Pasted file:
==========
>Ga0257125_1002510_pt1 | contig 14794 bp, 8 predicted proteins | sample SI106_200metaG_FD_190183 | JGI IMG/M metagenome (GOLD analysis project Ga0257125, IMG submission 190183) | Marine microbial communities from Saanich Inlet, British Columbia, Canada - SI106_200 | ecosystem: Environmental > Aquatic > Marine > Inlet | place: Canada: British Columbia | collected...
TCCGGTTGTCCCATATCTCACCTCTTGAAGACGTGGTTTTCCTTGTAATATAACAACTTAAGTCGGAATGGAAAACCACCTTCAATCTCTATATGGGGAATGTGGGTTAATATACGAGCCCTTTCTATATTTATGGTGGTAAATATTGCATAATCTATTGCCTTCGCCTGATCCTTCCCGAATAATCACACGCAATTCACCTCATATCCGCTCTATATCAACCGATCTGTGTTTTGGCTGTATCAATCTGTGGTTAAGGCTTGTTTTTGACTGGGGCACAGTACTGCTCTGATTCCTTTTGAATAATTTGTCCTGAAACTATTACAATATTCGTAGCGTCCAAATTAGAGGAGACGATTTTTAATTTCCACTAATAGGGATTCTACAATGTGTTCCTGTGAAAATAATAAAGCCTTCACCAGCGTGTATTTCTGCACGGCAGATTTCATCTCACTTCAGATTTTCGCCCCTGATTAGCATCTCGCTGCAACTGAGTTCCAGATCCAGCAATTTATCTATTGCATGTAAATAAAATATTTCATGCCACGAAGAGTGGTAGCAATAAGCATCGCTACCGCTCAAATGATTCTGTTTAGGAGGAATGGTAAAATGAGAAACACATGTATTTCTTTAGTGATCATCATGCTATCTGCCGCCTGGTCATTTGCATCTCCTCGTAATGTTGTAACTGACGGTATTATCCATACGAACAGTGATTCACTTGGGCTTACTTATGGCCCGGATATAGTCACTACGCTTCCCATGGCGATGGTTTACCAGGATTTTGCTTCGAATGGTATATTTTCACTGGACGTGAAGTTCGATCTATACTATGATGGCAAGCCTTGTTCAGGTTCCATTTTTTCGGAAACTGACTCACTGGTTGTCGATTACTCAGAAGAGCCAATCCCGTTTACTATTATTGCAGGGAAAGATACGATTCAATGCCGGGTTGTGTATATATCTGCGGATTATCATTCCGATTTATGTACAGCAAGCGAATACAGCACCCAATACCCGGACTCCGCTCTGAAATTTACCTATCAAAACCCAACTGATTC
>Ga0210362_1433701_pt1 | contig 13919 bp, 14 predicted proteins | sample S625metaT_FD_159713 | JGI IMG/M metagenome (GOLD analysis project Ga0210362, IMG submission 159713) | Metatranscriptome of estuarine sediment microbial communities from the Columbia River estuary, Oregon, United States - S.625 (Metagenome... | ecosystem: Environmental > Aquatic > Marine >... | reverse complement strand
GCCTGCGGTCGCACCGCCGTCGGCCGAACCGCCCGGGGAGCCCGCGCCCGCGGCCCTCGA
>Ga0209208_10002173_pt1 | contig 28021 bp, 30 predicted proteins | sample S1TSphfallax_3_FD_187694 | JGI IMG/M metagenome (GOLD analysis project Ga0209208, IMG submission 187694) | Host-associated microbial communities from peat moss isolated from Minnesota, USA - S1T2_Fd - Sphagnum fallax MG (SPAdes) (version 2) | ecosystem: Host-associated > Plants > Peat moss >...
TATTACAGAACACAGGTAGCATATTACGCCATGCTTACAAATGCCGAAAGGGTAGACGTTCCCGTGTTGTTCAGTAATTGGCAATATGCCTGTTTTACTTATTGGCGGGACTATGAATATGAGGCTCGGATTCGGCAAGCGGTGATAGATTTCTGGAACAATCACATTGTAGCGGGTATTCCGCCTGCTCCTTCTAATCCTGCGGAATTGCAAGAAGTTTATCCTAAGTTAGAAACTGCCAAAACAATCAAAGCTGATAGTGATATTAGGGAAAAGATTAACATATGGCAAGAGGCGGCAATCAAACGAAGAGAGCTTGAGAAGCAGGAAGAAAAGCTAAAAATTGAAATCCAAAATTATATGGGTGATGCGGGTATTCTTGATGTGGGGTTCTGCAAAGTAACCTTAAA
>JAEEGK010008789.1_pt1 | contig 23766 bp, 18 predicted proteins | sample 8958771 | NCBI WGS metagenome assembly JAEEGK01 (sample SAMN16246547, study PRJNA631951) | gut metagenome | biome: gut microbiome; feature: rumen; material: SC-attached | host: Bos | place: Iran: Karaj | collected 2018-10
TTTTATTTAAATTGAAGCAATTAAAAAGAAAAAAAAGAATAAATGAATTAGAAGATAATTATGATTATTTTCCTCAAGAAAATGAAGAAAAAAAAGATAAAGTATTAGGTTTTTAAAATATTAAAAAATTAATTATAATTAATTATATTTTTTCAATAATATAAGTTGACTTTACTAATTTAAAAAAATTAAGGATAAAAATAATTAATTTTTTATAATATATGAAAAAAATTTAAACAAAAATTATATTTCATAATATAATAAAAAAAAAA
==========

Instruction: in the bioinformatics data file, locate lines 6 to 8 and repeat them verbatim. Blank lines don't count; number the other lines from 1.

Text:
TATTACAGAACACAGGTAGCATATTACGCCATGCTTACAAATGCCGAAAGGGTAGACGTTCCCGTGTTGTTCAGTAATTGGCAATATGCCTGTTTTACTTATTGGCGGGACTATGAATATGAGGCTCGGATTCGGCAAGCGGTGATAGATTTCTGGAACAATCACATTGTAGCGGGTATTCCGCCTGCTCCTTCTAATCCTGCGGAATTGCAAGAAGTTTATCCTAAGTTAGAAACTGCCAAAACAATCAAAGCTGATAGTGATATTAGGGAAAAGATTAACATATGGCAAGAGGCGGCAATCAAACGAAGAGAGCTTGAGAAGCAGGAAGAAAAGCTAAAAATTGAAATCCAAAATTATATGGGTGATGCGGGTATTCTTGATGTGGGGTTCTGCAAAGTAACCTTAAA
>JAEEGK010008789.1_pt1 | contig 23766 bp, 18 predicted proteins | sample 8958771 | NCBI WGS metagenome assembly JAEEGK01 (sample SAMN16246547, study PRJNA631951) | gut metagenome | biome: gut microbiome; feature: rumen; material: SC-attached | host: Bos | place: Iran: Karaj | collected 2018-10
TTTTATTTAAATTGAAGCAATTAAAAAGAAAAAAAAGAATAAATGAATTAGAAGATAATTATGATTATTTTCCTCAAGAAAATGAAGAAAAAAAAGATAAAGTATTAGGTTTTTAAAATATTAAAAAATTAATTATAATTAATTATATTTTTTCAATAATATAAGTTGACTTTACTAATTTAAAAAAATTAAGGATAAAAATAATTAATTTTTTATAATATATGAAAAAAATTTAAACAAAAATTATATTTCATAATATAATAAAAAAAAAA